The soccer world was jolted by the May 27, 2015, indictment of nine current and former officials at FIFA, the Fédération Internationale de Football Association, most notable for the World Cup. The United States is seeking extradition of seven of the defendants, who were arrested at a five-star hotel in Zurich, Switzerland.
The indictment was issued by a grand jury in the Eastern District of New York on May 20, 2015, and unsealed after the Swiss arrests on May 27. In addition to the nine FIFA officials, the indictment includes charges against five marketing executives. Four officials and two corporations previously pleaded guilty under seal.
FIFA is an entirely legitimate enterprise and according to the indictment had revenue of $5.7 billion dollars, 70 percent of which came from the sale of television and marketing rights, between 2011 and 2014. During the same period, FIFA posted a $338 million profit and spent over $1 billion to develop soccer programs in member countries.
The indictment implicates 25 coconspirators and alleges that two generations of FIFA officials have accepted over $150 million in bribes relating to the highly lucrative media and marketing rights. The Racketeer Influenced and Corrupt Organizations Act racketeering charges in the indictment describe an enterprise that sounds more like organized crime than sports.
The U.S. case alleges corruption in the selection process for the World Cup, and Switzerland has opened its own investigation. Countries covet the right to host a World Cup because of the prestige and income that is associated with the event, but the indictment describes how one defendant shopped his vote for host of the 2010 World Cup. He flew to Morocco because of a $1 million offer but accepted a sweeter $10 million deal to vote for South Africa.
The sweeping 160-page indictment includes 47 counts against the various defendants. The counts include racketeering under 18 U.S.C. §§ 1962(d) and 1963 for conduct including wire fraud, money laundering, and obstruction of justice under federal law and bribery under the New York state law. There are numerous counts for wire fraud, money laundering, obstruction of justice, and aiding in the preparation of false tax returns. In addition, one defendant is charged with unlawful procurement of naturalization and faces revocation of his citizenship. The indictment also seeks forfeitures of property from the defendants.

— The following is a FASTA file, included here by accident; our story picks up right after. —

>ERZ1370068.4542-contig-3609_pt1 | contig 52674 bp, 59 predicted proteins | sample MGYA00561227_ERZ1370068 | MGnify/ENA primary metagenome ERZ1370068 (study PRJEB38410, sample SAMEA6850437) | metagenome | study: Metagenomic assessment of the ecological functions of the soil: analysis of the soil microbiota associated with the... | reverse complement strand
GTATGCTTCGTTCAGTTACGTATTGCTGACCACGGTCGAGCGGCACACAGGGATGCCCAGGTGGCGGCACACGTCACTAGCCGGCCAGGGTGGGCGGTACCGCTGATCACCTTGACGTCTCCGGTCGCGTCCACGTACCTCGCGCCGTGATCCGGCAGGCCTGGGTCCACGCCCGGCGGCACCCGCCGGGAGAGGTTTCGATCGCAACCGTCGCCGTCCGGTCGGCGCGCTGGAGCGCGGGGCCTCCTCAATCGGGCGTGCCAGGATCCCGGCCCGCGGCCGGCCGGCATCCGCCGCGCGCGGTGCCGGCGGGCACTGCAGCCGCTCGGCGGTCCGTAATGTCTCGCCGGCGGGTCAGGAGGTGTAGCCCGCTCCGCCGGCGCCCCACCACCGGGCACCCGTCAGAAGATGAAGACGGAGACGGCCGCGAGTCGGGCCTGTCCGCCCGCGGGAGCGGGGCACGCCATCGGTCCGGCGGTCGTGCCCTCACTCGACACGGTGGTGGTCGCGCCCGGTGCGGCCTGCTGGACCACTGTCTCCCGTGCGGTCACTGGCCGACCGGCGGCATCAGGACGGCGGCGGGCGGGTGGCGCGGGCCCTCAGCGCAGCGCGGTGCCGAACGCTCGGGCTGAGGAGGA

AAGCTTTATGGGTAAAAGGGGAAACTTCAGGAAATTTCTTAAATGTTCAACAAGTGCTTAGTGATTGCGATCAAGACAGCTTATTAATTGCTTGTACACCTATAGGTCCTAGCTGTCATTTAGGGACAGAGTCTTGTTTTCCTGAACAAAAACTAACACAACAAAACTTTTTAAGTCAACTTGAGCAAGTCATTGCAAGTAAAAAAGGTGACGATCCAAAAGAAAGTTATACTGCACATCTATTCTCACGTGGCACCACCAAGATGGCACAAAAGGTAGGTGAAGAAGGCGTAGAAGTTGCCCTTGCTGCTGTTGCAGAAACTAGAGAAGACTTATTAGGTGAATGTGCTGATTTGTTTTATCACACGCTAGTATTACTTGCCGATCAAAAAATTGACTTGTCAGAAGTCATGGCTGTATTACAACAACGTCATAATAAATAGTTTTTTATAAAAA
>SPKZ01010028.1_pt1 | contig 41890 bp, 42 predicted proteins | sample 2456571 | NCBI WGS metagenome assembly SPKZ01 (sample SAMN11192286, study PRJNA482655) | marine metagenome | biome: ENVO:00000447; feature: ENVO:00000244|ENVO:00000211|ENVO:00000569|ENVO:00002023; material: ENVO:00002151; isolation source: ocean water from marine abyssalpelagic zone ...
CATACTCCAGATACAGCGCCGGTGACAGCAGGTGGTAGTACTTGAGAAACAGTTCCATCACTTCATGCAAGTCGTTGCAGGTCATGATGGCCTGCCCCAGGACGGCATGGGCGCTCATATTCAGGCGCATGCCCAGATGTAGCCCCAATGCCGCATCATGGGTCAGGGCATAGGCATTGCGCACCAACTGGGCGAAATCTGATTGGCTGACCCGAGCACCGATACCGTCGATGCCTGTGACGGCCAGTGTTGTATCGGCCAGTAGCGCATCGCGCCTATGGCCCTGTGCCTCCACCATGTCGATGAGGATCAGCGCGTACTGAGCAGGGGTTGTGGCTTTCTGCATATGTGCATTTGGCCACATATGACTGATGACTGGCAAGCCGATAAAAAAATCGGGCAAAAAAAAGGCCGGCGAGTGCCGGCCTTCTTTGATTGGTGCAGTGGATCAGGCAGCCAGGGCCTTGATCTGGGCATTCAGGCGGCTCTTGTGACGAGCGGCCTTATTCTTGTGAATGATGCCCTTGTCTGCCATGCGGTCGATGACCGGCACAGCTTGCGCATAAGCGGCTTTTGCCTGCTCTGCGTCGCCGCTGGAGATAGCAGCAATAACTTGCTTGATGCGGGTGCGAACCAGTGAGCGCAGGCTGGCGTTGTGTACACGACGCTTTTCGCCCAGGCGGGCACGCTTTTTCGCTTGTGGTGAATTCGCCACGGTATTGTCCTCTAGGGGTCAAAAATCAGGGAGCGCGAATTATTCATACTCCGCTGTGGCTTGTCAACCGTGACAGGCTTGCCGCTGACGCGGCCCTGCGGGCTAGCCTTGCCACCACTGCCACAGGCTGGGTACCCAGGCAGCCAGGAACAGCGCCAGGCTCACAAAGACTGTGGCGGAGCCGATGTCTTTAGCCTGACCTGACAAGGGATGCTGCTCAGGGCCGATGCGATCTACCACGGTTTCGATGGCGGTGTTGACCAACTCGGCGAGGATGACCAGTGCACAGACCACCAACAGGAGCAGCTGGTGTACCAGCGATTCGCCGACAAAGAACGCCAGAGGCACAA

Four FIFA officials waived indictment and have already pleaded guilty. The charges include charges similar to those in the indictment, structuring of financial transactions, income tax evasion, and failure to file a Report of Foreign Bank and Financial Accounts (FBAR). These individuals have already agreed to forfeit $154 million, which is being held in reserve to ensure any restitution can be provided to victims. The RICO charges are the most serious and expose the defendants to 20 years’ imprisonment. U.S. District Court Judge Raymond J. Dearie has been assigned the case.
The Justice Department’s Office of International Affairs and Organized Crime and Gang Section is assisting the prosecution team, and the government investigation is ongoing. For years, officials within FIFA have been accused of corruption but avoided prosecution so one could expect the scope of the allegations to expand as the investigation proceeds. Sepp Blatter, the long-time president of FIFA, was not named in the indictment, and won reelection as FIFA president even after the indictment was released. He later decided to resign, however.
—Joseph W. Martini, Wiggin and Dana LLP, Stamford, CT